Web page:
Although a centre forward in his school and juvenile days, Linwood was played as an auxiliary outside left for Muirkirk, but after only five matches for his club where he scored by his own admission “a lot of goals” Saints had offered the young forward professional terms and he made the decision to sign for the Paisley side which also stopped the need for him going to go down the mines every day.

Initially young Linwood played for Saints reserve side as the first team forward line which included Jimmy Knox, Bobby Rankin and William McLintock were in fine form at the time, but only five matches into the 1939/40 season everything changed, not only in football but all over Europe and beyond as World War II started following the invasion of Poland by Adolf Hitler and his formidable German war machine.

Any thoughts Linwood had of signing up for the war effort were almost immediately shelved as everyone who had worked down the mines previously were required by law to return to this occupation in order to help fuel the considerable effort required to meet the needs of a country at War. This also meant that Linwood at the age of nineteen could no longer train during the day, but would be available to play for Saints on a Saturday afternoon should he retain his fitness, which for non-smoking and tee-total young Alex was no problem at all.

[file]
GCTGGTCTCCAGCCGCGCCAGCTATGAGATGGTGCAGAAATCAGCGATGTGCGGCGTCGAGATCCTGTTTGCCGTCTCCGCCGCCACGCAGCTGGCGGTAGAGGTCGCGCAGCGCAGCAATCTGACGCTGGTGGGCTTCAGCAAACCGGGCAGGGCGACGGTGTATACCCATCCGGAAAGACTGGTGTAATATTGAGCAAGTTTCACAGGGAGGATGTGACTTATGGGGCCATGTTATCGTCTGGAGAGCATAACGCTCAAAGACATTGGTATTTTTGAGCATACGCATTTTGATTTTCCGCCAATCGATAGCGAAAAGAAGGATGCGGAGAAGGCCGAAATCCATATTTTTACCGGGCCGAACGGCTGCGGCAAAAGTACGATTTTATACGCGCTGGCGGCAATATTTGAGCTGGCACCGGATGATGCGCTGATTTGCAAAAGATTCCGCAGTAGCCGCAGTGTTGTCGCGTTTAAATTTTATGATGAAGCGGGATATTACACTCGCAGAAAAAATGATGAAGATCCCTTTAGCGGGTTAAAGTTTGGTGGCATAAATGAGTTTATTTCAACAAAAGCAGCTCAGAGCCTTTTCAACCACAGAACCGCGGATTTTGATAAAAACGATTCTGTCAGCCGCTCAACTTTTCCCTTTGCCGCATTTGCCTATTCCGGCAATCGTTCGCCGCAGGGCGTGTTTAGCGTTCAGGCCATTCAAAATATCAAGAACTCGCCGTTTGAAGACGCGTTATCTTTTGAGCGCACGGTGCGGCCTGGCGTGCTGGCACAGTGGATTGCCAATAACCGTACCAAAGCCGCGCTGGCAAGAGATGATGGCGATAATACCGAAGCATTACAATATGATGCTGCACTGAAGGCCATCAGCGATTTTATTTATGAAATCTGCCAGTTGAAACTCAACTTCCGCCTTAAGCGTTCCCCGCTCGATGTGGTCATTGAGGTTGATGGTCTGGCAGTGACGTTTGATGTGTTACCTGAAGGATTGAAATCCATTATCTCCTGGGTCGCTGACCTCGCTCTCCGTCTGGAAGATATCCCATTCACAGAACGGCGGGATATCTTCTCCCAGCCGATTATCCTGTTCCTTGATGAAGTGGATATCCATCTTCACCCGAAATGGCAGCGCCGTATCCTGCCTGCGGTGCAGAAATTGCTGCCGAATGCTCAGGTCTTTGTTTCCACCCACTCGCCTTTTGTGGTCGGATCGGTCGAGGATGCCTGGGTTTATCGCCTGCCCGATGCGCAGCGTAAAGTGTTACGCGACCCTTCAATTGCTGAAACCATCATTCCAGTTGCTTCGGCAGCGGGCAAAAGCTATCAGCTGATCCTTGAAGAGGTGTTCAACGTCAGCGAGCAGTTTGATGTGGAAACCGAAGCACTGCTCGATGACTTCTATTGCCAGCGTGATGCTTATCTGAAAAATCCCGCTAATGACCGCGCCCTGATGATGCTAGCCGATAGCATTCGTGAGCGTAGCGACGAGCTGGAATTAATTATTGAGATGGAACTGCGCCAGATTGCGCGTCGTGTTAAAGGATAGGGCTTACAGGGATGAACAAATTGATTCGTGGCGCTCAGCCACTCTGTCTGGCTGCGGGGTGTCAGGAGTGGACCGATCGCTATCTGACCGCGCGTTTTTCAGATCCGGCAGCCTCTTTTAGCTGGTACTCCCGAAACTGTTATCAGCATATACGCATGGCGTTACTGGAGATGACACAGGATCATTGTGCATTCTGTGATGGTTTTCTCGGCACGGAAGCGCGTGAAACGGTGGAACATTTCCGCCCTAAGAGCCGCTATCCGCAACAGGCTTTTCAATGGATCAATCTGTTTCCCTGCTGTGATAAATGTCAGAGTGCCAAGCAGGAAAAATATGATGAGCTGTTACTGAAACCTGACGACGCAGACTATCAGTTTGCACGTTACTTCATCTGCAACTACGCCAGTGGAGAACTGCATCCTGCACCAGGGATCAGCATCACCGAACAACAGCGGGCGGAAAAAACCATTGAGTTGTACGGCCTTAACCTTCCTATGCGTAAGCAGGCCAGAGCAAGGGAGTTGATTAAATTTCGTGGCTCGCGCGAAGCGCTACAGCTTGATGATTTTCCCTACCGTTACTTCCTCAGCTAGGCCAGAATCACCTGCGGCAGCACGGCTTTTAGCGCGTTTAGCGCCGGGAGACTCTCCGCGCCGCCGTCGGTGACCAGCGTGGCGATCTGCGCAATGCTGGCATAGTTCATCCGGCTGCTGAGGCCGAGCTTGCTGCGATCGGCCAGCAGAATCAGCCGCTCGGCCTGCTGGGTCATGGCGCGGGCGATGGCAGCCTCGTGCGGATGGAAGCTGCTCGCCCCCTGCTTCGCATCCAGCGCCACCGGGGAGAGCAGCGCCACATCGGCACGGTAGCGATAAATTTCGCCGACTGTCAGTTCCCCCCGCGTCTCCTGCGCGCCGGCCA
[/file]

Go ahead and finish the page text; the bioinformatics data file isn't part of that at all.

With the Scottish League officially scrapped after only five matches, the regional Western League was created for professional clubs to keep playing and generating income, with equivalent divisions in the South, East and North of the country.

This meant that Saints no longer played Hearts, Hibs, Dundee or Aberdeen for example, but continued to meet the likes of Celtic, Rangers, Motherwell and Kilmarnock on a regular basis. Due to the splintered nature of these leagues, it was decided by the SFA and Scottish football league that all WWII competitions would be “unofficial” and no player or club records counted towards any individual or collective honours, another decision that would affect Linwood more than most.

With many footballers’ away training for combat, fighting in Europe or redeployed elsewhere in the UK due to their work commitments, this afforded others stationed at home to get first team action and Linwood was soon in the main squad as autumn 1939 dawned and the Nazi’s blitzed everything in their path on mainland Europe.